In The News: Fall Season, Your Garden & Urban Wildlife
As Summer in Vancouver comes to an end, and the fall season in the Lower Mainland begins, the natural environment around us starts to adapt to the new climate. Effected by the seasonal changes are our urban wildlife friends, as well as the plants we keep in our backyard or patio gardens. If you are concerned about your garden, and are interested in protecting your favorite plants and vegetables against animal intruders, here are some great tips.
Randy Celinski, president of AAA Wildlife Control in Vancouver, was recently featured and quoted in a Globe and Mail article on the topic of safe-guarding your garden against wild critters during the fall months. Many avid gardeners are planting next spring’s bulbs, before the ground freezes over, or are harvesting fruit and vegetables that are just now maturing. According to Randy Celinski, there are a number of tactics you can implement, to reduce the damage done by animals living in our urban neighborhoods:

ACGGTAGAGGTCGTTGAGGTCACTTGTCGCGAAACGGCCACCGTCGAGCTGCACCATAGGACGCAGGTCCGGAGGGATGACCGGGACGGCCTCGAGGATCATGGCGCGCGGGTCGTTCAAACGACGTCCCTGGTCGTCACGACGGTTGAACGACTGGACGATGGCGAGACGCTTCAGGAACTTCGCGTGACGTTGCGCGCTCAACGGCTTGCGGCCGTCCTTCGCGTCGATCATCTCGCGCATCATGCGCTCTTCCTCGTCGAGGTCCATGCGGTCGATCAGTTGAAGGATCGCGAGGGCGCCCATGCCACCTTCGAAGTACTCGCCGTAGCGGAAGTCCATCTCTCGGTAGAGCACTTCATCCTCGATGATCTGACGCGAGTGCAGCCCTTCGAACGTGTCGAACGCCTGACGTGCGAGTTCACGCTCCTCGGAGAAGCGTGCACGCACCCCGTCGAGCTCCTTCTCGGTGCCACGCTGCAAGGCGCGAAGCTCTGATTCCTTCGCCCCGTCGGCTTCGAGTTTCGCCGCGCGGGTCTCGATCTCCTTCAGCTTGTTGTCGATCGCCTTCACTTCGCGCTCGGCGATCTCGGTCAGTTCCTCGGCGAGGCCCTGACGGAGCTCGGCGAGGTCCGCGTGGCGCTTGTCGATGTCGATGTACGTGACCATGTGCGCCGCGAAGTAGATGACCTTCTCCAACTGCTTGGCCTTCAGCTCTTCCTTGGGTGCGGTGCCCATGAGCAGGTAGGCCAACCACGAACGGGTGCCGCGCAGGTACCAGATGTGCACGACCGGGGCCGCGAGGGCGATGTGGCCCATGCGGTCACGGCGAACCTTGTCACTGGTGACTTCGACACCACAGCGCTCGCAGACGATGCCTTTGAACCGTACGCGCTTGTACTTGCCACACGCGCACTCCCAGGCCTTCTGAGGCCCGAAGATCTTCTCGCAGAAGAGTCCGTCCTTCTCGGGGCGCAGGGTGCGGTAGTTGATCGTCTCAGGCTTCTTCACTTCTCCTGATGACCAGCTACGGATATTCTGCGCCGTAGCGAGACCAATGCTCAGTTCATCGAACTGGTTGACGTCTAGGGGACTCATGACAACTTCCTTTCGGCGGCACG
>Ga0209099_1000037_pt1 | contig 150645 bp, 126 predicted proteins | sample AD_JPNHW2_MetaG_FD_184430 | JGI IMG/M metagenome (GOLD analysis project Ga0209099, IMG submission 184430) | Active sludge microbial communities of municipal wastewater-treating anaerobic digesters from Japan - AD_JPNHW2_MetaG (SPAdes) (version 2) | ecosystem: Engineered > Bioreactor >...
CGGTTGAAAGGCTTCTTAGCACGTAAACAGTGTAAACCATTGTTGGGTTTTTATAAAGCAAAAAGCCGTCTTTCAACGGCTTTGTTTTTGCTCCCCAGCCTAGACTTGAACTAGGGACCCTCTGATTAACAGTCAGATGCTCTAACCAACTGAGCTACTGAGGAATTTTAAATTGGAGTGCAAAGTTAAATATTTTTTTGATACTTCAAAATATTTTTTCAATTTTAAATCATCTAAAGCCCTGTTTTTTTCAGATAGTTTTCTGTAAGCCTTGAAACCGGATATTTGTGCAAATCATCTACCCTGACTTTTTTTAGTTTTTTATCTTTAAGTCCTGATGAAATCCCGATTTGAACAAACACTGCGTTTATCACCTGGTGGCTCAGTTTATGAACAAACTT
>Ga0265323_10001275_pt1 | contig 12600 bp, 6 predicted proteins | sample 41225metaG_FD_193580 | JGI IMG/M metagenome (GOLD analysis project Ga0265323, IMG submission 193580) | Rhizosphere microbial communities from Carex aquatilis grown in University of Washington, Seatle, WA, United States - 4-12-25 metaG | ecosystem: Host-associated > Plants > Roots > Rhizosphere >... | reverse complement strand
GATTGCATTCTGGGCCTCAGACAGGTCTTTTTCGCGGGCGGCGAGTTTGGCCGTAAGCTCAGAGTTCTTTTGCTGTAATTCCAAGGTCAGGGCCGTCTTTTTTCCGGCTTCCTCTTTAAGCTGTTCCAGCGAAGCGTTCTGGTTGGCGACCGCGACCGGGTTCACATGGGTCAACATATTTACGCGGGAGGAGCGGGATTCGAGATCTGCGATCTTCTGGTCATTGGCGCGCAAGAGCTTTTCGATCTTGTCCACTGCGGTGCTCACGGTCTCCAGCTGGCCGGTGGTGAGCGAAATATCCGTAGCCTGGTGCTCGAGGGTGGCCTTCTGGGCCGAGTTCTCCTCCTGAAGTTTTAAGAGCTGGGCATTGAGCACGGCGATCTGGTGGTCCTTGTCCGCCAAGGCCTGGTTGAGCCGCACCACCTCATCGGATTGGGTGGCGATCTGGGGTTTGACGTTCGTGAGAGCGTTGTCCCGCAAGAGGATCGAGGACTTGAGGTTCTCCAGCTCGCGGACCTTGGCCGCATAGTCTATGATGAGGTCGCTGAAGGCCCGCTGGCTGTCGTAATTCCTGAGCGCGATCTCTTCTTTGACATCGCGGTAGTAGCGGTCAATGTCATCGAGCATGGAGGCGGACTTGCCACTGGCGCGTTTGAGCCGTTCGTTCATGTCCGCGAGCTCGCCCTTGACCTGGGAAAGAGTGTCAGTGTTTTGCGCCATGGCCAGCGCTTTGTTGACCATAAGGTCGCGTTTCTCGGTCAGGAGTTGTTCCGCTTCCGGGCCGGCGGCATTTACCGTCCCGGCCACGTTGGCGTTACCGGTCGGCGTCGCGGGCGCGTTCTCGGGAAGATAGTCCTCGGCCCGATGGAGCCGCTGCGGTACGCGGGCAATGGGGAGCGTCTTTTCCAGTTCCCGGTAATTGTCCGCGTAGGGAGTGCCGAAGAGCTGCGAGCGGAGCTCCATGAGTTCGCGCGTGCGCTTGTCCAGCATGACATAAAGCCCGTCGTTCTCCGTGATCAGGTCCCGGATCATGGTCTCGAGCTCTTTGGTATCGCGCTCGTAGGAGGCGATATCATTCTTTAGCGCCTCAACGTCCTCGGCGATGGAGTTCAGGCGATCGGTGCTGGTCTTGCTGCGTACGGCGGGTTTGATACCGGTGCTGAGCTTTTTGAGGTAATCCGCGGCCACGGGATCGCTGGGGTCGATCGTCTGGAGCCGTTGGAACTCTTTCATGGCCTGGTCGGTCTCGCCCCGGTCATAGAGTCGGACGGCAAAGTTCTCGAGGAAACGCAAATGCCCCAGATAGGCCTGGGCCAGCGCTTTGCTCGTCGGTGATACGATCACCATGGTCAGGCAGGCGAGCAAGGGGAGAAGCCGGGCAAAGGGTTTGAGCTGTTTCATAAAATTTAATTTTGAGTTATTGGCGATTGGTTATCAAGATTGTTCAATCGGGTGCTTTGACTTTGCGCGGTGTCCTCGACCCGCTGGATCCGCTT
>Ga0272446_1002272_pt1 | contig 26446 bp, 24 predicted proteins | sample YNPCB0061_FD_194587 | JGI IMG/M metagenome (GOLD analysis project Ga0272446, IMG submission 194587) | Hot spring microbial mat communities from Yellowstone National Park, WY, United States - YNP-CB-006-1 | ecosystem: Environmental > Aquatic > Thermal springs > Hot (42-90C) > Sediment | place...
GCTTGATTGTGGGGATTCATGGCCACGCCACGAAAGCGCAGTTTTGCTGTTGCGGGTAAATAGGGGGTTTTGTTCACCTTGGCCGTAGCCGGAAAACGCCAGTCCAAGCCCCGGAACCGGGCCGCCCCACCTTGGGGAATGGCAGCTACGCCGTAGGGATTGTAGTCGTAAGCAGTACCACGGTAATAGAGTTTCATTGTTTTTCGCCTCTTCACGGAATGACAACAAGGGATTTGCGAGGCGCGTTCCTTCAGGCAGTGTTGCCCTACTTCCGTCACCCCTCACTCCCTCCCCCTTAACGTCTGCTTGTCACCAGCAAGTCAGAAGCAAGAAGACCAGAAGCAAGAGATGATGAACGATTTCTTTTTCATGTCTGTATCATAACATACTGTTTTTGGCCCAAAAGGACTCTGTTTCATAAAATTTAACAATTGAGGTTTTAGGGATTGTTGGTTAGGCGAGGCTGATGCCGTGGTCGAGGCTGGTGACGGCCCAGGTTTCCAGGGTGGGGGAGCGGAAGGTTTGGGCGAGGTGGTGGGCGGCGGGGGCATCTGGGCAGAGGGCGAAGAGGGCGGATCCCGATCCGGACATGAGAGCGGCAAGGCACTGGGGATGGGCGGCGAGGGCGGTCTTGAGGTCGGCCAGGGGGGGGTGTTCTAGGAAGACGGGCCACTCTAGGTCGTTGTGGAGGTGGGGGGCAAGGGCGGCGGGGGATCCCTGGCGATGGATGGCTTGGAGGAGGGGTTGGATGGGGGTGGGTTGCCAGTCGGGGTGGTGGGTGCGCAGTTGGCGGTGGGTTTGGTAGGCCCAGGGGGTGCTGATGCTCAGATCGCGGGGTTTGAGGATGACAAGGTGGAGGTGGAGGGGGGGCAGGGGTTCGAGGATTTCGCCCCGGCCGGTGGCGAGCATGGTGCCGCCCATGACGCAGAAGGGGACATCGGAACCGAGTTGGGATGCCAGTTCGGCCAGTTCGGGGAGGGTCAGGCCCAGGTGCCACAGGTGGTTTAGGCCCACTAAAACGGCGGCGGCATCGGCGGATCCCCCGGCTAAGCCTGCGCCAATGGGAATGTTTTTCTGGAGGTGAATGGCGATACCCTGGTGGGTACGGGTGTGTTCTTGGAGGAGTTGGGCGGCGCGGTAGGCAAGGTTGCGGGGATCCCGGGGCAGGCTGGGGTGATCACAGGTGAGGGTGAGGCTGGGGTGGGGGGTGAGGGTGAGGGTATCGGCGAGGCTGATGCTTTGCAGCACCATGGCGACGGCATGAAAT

- Barricades – The sure-fire deterrent against larger animals are electric fences. Other options are simple mesh or wire fencing, to lock-out un-wanted animal intruders.
- Metal Armour – Wrapping tree-trunks in aluminum sheeting will prevent animals from climbing up to where the fruit is hanging.
- Odour Offensive – Certain smells have been known to deter animals, but this tactic has shown mixed results and depends largely on where you live.
- Water Arsenal – Motion-sensing water systems are available from home and garden centers, that are triggered by invading creatures.
- Chemical Warfare – Some gardeners have found success with cayenne pepper and even hot sauce!
- Retreat Indoors – For your tomatoes, once they are starting to blush, it is safe to move them indoors to complete the ripening process.
If you would like more information on the tips above, be sure to read the article in the Globe and Mail, or call any of our offices and our staff will be more then happy to give you further advice or solutions to your urban wildlife problem.